“We don’t expect most supermassive black holes to move; they are generally content to sit down, ”Pesce said in a statement. “They are so heavy that it is difficult to start them. Consider how much more difficult it is to kick a moving bowling ball than it is to kick a soccer ball, realizing that in this case, the ‘bowling ball’ is several million times the mass of our Sun. That is going to require quite a powerful kick. “
Pesce said in an email that the study’s findings are significant in two ways.
“On a superficial level, these findings are important in adding a data point to our currently nearly empty list of known mobile supermassive black holes,” he said. “Looking at a somewhat broader picture, these devices [black holes] they are evidence of the growth of a supermassive black hole in action. A supermassive black hole moving relative to its host galaxy is a strong indication that the system is about to or has recently experienced a binary supermassive black hole merger. “
In any scenario, the move provides “exciting indirect evidence for the reality” of supermassive black hole mergers, he said.
The black hole at the center of this study is in a galaxy called J0437 + 2456, 230 million light years from Earth. The mass of the black hole is three million times the mass of the sun.
The researchers looked at supermassive black holes at the center of 10 galaxies and tried to discern their speeds. In doing so, they found that one of the 10 black holes appeared to be in motion.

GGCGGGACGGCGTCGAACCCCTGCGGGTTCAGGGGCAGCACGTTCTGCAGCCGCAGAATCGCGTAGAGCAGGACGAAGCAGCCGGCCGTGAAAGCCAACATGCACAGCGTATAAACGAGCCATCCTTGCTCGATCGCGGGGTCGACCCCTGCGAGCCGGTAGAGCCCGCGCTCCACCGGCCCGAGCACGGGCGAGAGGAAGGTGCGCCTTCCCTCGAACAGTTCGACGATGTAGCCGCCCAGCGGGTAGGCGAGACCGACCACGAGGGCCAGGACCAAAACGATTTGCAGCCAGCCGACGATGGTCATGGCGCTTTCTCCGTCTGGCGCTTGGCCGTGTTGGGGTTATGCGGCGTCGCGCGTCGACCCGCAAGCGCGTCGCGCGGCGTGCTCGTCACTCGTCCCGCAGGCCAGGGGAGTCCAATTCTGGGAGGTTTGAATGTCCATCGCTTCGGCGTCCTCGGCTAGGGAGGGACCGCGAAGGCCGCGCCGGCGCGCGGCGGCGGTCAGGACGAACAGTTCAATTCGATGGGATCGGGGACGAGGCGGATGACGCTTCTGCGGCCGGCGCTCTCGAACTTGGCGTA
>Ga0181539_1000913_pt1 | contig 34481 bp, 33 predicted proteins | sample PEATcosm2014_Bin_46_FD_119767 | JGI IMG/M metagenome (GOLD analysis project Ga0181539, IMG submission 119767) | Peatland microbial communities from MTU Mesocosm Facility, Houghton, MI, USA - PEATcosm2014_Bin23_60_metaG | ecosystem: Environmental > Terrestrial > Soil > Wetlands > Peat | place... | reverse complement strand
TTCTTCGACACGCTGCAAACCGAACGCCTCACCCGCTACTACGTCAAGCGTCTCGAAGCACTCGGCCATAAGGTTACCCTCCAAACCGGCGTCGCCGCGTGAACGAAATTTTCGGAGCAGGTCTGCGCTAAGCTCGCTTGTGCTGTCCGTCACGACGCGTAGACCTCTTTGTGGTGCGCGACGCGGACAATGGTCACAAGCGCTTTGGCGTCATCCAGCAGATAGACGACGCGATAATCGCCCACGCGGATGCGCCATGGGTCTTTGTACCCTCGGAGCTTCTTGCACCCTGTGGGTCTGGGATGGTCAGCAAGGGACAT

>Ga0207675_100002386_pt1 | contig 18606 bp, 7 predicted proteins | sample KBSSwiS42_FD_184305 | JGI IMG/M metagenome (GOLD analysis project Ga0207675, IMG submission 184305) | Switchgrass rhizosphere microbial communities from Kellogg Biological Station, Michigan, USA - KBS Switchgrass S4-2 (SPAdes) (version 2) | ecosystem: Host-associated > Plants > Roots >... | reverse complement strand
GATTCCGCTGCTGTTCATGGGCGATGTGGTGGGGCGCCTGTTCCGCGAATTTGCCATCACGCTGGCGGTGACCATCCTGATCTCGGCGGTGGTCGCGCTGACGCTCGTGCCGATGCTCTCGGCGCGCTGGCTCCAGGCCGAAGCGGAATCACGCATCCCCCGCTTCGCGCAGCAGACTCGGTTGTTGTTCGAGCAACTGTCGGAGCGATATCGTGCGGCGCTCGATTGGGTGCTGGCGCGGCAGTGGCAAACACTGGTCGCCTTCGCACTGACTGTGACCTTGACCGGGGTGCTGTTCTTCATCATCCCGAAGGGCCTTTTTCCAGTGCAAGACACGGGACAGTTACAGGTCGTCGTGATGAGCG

“The fact that we seem to have discovered a mobile supermassive black hole in such a small sample, especially when compared to the fact that there are previous searches that combed through orders of magnitude more objects and turned up empty-handed, implies that it may not be so weird after all, ”he wrote.
Pesce was quick to point out that he is not the first person to suggest that black holes may be in motion. He said it’s an idea that scientists have been considering for years.
The study was carried out in two stages, Pesce said. First, the researchers identified which galaxies could be potential candidates for having a supermassive black hole moving at their centers. In that phase, J0437 + 2456 was identified as a particularly promising candidate. From there, they “conducted dedicated follow-up observations of J0437 + 2456 with the Arecibo and Gemini North telescopes, both to improve the accuracy of the initial measurement and to ensure that we were not fooled by systematic effects that were particular to any one class. of measure, ”Pesce wrote.
Black holes are objects in space with such a strong gravitational pull that nothing can escape, according to NASA.